Summerland council decides to take it slow

Summerland council votes for an extended public consultation over a seniors' residential development

An artist’s rendering showing a proposed seniors’ development nestled in the Bristow gulch. Council has decided to follow an extended approval process for this project.

An artist’s rendering showing a proposed seniors’ development nestled in the Bristow gulch. Council has decided to follow an extended approval process for this project.

It’s going to be a while before the future of a seniors development proposed for Summerland is decided.

In the meantime, the promise is that the community will have the opportunity for more information and discussions.

“Regardless of what happens this evening, we will be having more opportunities for full public discussion of the proposal for development in the Banks Crescent area,” said Mayor Peter Waterman.

Nov. 14 was the first official introduction of the project, which would see up to 380 units of seniors housing with a mix of market housing, independent and assisted living, along with amenities, on a group of properties east of Bristow Road.

It’s history, however, goes back farther. The developer, the Lark Group, first approached municipal staff in the spring of this year, and presented their idea to council at the end of April, followed by a neighbourhood open house in May.

Ian McIntosh, director of development services, said that even if Lark Group gets the needed rezoning, there are a number of permits and studies that will have to be completed before a building permit could be issued, especially since part of the site falls into a high hazard Red Zone for stability, and other areas are in AN environmentally sensitive permit area.

“Once all that is through, then they can apply for a building permit,” said McIntosh. In 2008, the area was identified as potential residential, though it is zoned agricultural at the moment and the surrounding land is zoned for single family residential. Building the project would mean the loss of seven acres of non-ALR agricultural land.

McIntosh’s report notes the project will likely have a more significant impact on neighbourhood character rather than community character.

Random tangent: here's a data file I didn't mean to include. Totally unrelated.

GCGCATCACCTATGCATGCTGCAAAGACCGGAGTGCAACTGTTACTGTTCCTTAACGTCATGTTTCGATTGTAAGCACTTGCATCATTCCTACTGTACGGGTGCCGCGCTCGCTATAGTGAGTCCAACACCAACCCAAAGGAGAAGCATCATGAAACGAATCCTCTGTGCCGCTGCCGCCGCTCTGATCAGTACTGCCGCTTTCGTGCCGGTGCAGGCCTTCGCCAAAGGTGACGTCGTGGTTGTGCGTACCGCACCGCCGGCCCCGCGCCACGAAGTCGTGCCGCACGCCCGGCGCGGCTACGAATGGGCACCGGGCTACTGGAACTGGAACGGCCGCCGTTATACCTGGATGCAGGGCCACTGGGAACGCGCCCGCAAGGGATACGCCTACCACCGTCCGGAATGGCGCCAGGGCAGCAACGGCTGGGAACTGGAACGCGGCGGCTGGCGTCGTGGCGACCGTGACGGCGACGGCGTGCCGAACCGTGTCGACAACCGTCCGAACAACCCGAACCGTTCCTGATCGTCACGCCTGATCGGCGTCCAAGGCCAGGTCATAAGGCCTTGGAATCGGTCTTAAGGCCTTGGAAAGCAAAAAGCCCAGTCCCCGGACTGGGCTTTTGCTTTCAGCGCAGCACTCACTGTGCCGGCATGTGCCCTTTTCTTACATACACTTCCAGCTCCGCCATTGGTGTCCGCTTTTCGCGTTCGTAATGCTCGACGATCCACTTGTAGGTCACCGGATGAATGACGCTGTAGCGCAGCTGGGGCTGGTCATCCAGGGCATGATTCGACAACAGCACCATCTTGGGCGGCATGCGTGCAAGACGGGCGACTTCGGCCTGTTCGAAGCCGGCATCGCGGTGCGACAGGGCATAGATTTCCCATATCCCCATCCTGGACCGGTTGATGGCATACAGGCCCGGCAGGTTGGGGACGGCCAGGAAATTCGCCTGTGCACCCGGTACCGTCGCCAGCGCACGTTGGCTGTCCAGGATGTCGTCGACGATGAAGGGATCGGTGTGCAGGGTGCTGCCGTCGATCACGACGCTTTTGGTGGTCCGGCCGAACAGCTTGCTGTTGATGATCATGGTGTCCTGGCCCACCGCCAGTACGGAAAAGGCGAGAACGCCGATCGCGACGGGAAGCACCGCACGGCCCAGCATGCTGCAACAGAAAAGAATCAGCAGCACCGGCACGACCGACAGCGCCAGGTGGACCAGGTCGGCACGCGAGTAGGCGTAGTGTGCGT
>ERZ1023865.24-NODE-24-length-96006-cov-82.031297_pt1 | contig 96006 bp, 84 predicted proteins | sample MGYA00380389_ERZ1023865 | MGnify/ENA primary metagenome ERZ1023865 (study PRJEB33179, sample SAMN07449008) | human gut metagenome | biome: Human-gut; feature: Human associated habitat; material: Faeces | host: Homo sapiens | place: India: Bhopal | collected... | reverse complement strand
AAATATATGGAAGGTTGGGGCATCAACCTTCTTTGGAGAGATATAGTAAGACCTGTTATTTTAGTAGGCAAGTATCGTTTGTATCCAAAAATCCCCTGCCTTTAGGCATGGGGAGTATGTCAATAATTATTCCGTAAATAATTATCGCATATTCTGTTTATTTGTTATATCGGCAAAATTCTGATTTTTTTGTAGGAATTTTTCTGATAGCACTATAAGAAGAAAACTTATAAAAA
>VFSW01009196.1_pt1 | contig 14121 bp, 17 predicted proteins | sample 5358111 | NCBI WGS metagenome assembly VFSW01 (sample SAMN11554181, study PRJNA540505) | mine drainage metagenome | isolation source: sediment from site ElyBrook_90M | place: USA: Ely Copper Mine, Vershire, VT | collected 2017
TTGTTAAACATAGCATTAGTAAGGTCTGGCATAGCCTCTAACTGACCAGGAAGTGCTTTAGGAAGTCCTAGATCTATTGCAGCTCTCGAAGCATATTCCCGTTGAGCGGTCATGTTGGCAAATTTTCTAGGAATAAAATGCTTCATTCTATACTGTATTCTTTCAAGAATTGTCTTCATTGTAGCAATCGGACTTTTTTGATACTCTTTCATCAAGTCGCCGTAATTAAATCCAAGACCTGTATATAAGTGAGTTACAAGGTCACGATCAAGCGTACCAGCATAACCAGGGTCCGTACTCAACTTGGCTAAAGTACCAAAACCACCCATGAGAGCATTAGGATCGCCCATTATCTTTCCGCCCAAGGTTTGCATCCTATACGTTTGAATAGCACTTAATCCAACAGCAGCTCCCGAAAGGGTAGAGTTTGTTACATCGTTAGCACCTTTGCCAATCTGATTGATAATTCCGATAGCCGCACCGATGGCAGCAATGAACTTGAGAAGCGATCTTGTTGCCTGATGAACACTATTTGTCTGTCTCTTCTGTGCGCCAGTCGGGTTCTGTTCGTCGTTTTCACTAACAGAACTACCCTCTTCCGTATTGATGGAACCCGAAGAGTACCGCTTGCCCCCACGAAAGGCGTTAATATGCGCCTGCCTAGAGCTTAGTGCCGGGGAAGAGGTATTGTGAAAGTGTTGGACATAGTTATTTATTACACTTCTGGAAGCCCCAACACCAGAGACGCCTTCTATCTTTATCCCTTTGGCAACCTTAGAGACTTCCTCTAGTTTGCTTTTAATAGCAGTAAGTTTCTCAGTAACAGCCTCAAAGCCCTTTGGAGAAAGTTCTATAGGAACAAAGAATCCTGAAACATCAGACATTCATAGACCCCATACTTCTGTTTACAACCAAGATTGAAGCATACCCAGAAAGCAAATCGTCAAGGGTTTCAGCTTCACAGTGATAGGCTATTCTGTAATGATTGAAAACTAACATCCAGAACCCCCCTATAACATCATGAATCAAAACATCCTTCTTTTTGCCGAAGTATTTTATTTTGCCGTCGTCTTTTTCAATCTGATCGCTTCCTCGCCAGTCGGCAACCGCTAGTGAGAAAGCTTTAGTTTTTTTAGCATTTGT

Kirk Fisher, senior vice-president of the Lark Group, said there are a number of benefits to Summerland from the project, starting with employment. He estimates 200 to 300 local construction jobs over the three years building the first phase and 75 to 100 full-time equivalent jobs on completion.

Depending on what form the full build takes, Fisher said it could be worth between $350,000 to $500,000 in annual property taxes to the city.

There are also indirect benefits. Fisher said his company, which has built 18 similar facilities, is working with St. Elizabeth, a not-for-profit specializing in home and health care services, who will operate the finished facility.

Answering a question from Coun. Janet Peake, Fisher said that St. Elizabeth will be looking to hire locally if possible.

“They have 2.5 years of planning to put together the team they need. Locally is of course the best, next is to bring people if required,” said Fisher.

Council, as a whole was concerned with aspects of the project, particularly the preliminary geotech and hydrological reports and how those might change as the project became more detailed.

Fisher confirmed they are designing the project to avoid the areas already labelled Red Zone or environmentally sensitive. He said that if more detailed studies show a problem, the project will be revised as needed.

In the end, council voted 5-2 to give the application first reading, which doesn’t trigger a public hearing, but allows time for both the developer and the municipality to do further public consultation. The city will be scheduling a public open house for January, after which they will decide when a formal public hearing will be held.

Fisher said he is looking forward to the public interaction.

“We’re used to that process, we are excited about that process, because quite often it is a lack of information that people are more scared about than anything,” said Fisher.